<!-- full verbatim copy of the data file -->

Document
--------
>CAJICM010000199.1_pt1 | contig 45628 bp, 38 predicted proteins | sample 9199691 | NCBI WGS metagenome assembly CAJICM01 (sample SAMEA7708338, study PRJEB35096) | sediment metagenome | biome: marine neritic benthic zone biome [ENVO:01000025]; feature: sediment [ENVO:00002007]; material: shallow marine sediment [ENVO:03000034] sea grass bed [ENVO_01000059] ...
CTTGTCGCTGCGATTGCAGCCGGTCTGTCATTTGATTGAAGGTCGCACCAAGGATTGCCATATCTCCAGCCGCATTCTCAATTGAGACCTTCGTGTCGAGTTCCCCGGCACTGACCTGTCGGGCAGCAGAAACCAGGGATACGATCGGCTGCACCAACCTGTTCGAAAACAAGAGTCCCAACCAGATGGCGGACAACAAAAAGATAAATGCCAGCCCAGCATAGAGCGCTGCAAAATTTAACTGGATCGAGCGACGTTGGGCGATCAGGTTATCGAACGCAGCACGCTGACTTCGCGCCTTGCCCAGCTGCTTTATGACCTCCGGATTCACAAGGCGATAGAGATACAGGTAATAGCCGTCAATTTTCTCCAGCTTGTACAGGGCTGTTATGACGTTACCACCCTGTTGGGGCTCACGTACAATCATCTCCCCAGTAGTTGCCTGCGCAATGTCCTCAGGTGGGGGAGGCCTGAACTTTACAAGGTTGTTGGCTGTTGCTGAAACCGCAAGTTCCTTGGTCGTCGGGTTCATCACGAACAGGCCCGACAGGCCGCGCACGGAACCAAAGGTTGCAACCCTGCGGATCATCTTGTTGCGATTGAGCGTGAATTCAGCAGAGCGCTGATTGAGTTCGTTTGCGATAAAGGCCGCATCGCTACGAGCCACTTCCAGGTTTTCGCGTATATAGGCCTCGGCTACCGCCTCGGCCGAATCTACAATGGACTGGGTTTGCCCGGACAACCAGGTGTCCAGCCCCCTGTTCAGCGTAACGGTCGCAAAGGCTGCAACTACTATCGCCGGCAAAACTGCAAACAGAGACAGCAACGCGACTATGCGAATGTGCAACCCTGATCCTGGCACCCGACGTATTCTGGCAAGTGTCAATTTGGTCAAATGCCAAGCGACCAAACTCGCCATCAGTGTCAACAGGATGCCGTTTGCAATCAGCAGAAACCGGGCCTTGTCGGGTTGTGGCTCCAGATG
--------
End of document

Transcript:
>CAJICM010000199.1_pt1 | contig 45628 bp, 38 predicted proteins | sample 9199691 | NCBI WGS metagenome assembly CAJICM01 (sample SAMEA7708338, study PRJEB35096) | sediment metagenome | biome: marine neritic benthic zone biome [ENVO:01000025]; feature: sediment [ENVO:00002007]; material: shallow marine sediment [ENVO:03000034] sea grass bed [ENVO_01000059] ...
CTTGTCGCTGCGATTGCAGCCGGTCTGTCATTTGATTGAAGGTCGCACCAAGGATTGCCATATCTCCAGCCGCATTCTCAATTGAGACCTTCGTGTCGAGTTCCCCGGCACTGACCTGTCGGGCAGCAGAAACCAGGGATACGATCGGCTGCACCAACCTGTTCGAAAACAAGAGTCCCAACCAGATGGCGGACAACAAAAAGATAAATGCCAGCCCAGCATAGAGCGCTGCAAAATTTAACTGGATCGAGCGACGTTGGGCGATCAGGTTATCGAACGCAGCACGCTGACTTCGCGCCTTGCCCAGCTGCTTTATGACCTCCGGATTCACAAGGCGATAGAGATACAGGTAATAGCCGTCAATTTTCTCCAGCTTGTACAGGGCTGTTATGACGTTACCACCCTGTTGGGGCTCACGTACAATCATCTCCCCAGTAGTTGCCTGCGCAATGTCCTCAGGTGGGGGAGGCCTGAACTTTACAAGGTTGTTGGCTGTTGCTGAAACCGCAAGTTCCTTGGTCGTCGGGTTCATCACGAACAGGCCCGACAGGCCGCGCACGGAACCAAAGGTTGCAACCCTGCGGATCATCTTGTTGCGATTGAGCGTGAATTCAGCAGAGCGCTGATTGAGTTCGTTTGCGATAAAGGCCGCATCGCTACGAGCCACTTCCAGGTTTTCGCGTATATAGGCCTCGGCTACCGCCTCGGCCGAATCTACAATGGACTGGGTTTGCCCGGACAACCAGGTGTCCAGCCCCCTGTTCAGCGTAACGGTCGCAAAGGCTGCAACTACTATCGCCGGCAAAACTGCAAACAGAGACAGCAACGCGACTATGCGAATGTGCAACCCTGATCCTGGCACCCGACGTATTCTGGCAAGTGTCAATTTGGTCAAATGCCAAGCGACCAAACTCGCCATCAGTGTCAACAGGATGCCGTTTGCAATCAGCAGAAACCGGGCCTTGTCGGGTTGTGGCTCCAGATG